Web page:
Late in the Second Intermediate Period (ca. 1650–1550 B.C.), the Theban rulers (Dynasty 17) began to drive the Hyksos kings (Dynasty 15) from the Delta. This was finally accomplished by Ahmose I, who reunited Egypt, ushering in the New Kingdom—the third great era of Egyptian culture. Ahmose’s successors in Dynasty 18 conducted military campaigns that extended Egypt’s influence in the Near East and established Egyptian control of Nubia to the fourth cataract. As a result, the New Kingdom pharaohs commanded unimaginable wealth, much of which they lavished on their gods, especially Amun-Re of Thebes, whose cult temple at Karnak was augmented by succeeding generations of rulers and filled with votive statues commissioned by kings and courtiers alike. New Kingdom Temple Architecture is the next step in exploring the Art of Pharaonic Egypt!
Thebes became the cultural and religious capital of New Kingdom Egypt. The Pharaohs lavished their gods with luxurious Cult Temples and built their Mortuary Temples on Thebe’s west bank, where they were also buried in huge rock-cut tombs decorated with finely executed paintings or painted reliefs illustrating their everyday life, and religious texts concerned with the afterlife. For the talented artists working diligently for the Pharaohs, a town was established in western Thebes, where archaeologists discovered a wealth of information about life in an ancient Egyptian community of artisans and craftsmen. https://www.metmuseum.org/toah/hd/nking/hd_nking.htm
Known especially for monumental architecture, Cult and Mortuary Temples dedicated to Gods and Pharaohs, the New Kingdom, a period of nearly 500 years of political stability and economic prosperity, produced an abundance of architectural masterpieces we must explore… starting with our 4-Steps to Success… and an Essential Question… What did ancient Egyptian Temples represent?
Egyptian Temples were holy centers where priests served the gods (Cult Temples) and the memory of the diseased Pharaoh (Mortuary Temple). Cult Temples were the earthly houses of one or more deities. Egyptians believed that the worshiped God or Goddess lived within the statues kept in the Temple’s Sanctuary. Temples were also the centers where cultural knowledge was stored and curated in libraries and scriptoria.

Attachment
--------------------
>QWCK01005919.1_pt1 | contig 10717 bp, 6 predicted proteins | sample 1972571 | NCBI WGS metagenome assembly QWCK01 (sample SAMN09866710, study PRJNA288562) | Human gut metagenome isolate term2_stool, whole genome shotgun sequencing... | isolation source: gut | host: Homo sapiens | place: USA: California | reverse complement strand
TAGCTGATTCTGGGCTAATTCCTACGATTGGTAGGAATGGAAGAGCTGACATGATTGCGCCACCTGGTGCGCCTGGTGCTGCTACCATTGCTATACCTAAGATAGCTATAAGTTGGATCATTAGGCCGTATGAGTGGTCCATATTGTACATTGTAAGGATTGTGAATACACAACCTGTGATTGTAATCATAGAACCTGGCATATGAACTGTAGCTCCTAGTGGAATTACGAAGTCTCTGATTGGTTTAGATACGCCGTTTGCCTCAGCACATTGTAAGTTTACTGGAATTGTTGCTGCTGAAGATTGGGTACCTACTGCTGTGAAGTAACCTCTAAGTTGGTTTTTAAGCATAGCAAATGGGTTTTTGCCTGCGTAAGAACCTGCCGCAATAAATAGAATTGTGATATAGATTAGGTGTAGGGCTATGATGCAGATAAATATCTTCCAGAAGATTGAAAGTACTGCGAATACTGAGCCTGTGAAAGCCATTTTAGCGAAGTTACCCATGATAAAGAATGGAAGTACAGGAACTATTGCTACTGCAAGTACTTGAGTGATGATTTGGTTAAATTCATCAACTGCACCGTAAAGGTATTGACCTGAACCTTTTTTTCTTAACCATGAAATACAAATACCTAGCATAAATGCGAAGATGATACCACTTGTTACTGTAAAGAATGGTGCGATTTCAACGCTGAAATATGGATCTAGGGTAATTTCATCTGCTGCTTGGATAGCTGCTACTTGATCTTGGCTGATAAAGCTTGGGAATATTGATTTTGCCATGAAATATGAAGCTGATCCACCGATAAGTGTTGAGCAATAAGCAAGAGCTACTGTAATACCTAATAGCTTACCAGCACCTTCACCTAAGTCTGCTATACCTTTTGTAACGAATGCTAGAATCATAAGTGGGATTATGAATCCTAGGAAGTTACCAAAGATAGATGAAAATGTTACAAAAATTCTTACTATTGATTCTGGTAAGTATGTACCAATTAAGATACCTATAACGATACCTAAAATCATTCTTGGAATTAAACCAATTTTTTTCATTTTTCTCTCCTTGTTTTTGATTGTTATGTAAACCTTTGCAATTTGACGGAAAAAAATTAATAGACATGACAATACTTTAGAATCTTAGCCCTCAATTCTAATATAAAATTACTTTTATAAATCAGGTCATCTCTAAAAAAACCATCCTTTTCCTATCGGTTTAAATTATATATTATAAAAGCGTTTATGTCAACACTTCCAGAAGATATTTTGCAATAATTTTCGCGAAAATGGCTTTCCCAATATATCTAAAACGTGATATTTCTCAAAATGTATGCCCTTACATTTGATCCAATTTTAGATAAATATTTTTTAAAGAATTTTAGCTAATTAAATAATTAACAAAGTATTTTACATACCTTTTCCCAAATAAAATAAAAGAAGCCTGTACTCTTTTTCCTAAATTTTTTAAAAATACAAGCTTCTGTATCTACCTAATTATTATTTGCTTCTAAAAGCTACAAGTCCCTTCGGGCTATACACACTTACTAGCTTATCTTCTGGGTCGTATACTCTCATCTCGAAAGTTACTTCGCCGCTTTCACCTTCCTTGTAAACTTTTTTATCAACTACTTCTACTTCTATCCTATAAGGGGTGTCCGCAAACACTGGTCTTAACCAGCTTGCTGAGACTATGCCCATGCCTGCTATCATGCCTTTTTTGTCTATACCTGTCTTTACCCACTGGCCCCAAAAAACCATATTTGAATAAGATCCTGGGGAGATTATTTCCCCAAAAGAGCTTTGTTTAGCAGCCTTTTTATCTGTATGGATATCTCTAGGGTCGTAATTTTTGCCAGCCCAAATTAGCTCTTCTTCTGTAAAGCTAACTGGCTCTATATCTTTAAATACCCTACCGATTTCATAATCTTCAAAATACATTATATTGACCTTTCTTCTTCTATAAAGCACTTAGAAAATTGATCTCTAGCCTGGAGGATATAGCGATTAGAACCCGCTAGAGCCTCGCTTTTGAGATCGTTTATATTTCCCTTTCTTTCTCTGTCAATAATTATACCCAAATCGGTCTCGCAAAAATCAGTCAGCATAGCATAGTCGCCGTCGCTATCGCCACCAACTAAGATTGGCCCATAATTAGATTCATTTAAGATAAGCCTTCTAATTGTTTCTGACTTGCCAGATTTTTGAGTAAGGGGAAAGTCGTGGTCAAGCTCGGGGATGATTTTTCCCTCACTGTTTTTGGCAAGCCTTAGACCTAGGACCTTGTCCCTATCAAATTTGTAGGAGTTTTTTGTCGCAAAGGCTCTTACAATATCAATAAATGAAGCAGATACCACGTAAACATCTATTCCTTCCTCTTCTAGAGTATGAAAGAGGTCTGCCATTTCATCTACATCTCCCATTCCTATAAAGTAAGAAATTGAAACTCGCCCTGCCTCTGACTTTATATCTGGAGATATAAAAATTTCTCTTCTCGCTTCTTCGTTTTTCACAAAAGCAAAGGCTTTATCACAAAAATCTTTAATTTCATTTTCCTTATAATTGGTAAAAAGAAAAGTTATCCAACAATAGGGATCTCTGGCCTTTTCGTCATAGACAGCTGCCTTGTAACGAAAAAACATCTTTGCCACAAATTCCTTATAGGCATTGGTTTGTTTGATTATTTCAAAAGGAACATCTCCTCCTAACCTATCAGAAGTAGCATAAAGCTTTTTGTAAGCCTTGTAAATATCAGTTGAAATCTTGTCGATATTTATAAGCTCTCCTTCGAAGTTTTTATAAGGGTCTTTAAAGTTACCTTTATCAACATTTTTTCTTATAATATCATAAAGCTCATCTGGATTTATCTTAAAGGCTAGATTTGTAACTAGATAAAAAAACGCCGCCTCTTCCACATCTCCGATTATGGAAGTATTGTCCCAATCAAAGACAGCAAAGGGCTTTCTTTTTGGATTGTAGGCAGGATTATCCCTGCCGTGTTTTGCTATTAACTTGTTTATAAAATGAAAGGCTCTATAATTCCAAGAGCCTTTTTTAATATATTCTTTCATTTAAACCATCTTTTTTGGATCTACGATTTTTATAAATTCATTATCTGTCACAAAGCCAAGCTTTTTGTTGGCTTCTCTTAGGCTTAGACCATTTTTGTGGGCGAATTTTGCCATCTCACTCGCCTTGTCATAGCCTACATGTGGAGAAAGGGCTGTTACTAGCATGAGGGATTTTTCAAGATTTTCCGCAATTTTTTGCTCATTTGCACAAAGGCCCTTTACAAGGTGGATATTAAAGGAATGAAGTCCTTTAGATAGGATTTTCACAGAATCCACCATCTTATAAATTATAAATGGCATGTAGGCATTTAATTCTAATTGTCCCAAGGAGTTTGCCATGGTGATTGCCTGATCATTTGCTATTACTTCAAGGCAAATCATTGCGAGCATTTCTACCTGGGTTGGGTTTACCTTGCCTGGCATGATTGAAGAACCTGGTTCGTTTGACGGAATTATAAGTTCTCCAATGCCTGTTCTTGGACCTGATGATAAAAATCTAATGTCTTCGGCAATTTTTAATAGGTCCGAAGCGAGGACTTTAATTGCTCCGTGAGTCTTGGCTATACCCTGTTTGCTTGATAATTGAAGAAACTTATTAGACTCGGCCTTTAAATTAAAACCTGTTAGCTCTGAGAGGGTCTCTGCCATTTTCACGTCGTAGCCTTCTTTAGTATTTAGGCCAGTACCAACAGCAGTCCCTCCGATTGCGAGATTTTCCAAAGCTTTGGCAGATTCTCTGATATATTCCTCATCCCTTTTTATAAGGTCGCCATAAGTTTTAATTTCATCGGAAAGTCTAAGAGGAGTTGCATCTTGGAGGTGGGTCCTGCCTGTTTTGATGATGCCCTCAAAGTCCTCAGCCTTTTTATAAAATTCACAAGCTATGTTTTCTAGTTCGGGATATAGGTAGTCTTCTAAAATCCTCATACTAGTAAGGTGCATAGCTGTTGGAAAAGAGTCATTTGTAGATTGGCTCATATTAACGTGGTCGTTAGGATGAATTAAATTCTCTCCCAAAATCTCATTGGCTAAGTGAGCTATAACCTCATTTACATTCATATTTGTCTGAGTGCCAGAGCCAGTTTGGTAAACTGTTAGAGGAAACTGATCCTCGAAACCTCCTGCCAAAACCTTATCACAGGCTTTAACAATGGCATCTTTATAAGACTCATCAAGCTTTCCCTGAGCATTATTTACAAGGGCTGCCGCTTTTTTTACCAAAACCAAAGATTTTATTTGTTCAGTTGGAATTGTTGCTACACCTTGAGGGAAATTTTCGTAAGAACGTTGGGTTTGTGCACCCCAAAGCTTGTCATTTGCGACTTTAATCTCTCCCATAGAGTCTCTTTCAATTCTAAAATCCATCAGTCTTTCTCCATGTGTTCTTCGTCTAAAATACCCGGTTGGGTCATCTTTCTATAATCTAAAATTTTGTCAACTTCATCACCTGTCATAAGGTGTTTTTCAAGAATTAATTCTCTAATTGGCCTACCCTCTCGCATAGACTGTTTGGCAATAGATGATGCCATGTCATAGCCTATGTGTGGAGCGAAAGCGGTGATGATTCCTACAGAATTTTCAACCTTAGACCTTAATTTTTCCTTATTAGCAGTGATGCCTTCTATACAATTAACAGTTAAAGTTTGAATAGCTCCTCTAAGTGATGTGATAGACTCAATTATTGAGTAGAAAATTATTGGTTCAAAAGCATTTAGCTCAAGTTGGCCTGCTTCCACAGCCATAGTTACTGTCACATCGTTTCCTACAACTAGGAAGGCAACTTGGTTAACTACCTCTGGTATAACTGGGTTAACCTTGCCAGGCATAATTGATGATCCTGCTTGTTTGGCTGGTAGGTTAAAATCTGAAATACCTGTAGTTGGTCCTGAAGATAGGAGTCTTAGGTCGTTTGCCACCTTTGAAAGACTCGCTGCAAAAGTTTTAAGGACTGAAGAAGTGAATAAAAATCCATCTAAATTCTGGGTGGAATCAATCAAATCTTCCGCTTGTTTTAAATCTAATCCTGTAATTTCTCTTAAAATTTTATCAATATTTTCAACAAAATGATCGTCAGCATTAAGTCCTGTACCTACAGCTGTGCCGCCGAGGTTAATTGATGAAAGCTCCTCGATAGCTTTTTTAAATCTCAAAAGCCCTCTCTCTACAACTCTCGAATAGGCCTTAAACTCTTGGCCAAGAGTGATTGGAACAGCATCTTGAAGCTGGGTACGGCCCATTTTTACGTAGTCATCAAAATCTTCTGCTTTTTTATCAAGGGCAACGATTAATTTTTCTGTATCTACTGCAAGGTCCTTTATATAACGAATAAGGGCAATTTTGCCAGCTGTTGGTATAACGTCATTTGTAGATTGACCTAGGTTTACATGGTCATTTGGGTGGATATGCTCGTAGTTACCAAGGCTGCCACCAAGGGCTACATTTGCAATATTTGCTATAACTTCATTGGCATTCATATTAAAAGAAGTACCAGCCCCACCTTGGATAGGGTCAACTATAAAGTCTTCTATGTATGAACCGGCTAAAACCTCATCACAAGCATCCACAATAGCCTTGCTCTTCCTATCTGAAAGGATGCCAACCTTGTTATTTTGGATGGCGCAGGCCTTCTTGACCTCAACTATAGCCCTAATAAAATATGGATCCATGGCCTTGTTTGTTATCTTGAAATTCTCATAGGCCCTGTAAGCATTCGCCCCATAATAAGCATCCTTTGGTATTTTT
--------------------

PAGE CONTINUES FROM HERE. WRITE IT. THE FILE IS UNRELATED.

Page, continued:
Each Temple represents the universe as the ancient Egyptians understood it. To exemplify their point of view, Temple walls and Columns were divided into three zones. The lower zone, the closest to the ground, is decorated with “physical” images of the Egyptian land like plant motifs. The middle zone represents the world of the living. It is dedicated to the Pharaoh and presents scenes like the king conducting rituals and worshipping the gods. Finally, the third zone, the ceiling of the Temple, is covered in stars and constellations representing the world of their deities.
It is important to remember that ancient Egyptian Temples shared structural similarities, but they were also singular and distinctive. The beauty of their Architecture is that they evolved over Egyptian history like living organisms. They started as small edifices built of organic materials like river reeds, into large stone monuments. In places like Karnak, Luxor, and even Abu Simbel, they dazzle the viewer with their grandeur and splendor.
During a class period dedicated to New Kingdom Temple Architecture, we will discuss the specific characteristics each Cult Temple shared… the Pylon, the open Court, the Hypostyle Hall, and the Sanctuary. Two very unique Cult Temples, that of Amun-Ra at Karnak, and the Ramesside Temple of Abu Simbel will be presented and further investigated.
Mortuary Temples, equally important to Cult Temples, were places of worship dedicated to the Pharaoh and his cult under whom they were constructed. During the New Kingdom period (1539–1075 BC) the kings were buried in rock-cut tombs, in the Valley of the Kings in the area of western Thebes. Their Mortuary Temples, constructed in the vicinity of the royal tombs, served as depositories for gifts and food to the dead monarch. They were economically independent through endowments of estates and lands to ensure religious services and offerings in perpetuity and fully staffed with priests, to perform the necessary rituals. The finest example of a New Kingdom Mortuary Temple was commissioned by Hatshepsut (18th Dynasty, r. 1507-1458 BC) at Deir el-Bahri.
For the PowerPoint ‘The Art of the 2nd Intermediate Period’, please… Check HERE!
For the PowerPoint ‘New Kingdom Temple Architecture’, please… Check HERE!
For the New Kingdom Timeline, please… Check HERE!
Enjoy a Travel Video by Rick Steve titled Luxor, Egypt: The Karnak Temple Complex… https://www.youtube.com/watch?v=CqO4PE4uZhc
Another Video about New Kingdom Architecture and the Karnak Cult Temple Complex by Manuel Bravo… https://www.youtube.com/watch?v=9_6inr3KLx0
A Khan Academy Video on the Mortuary Temple of Hatshepsut and Large Kneeling Statue, New Kingdom, Egypt, very informative and educational… https://www.khanacademy.org/humanities/ap-art-history/ancient-mediterranean-ap/ancient-egypt-ap/v/mortuary-temple-of-hatshepsut-and-large-kneeling-statue-new-kingdom-egypt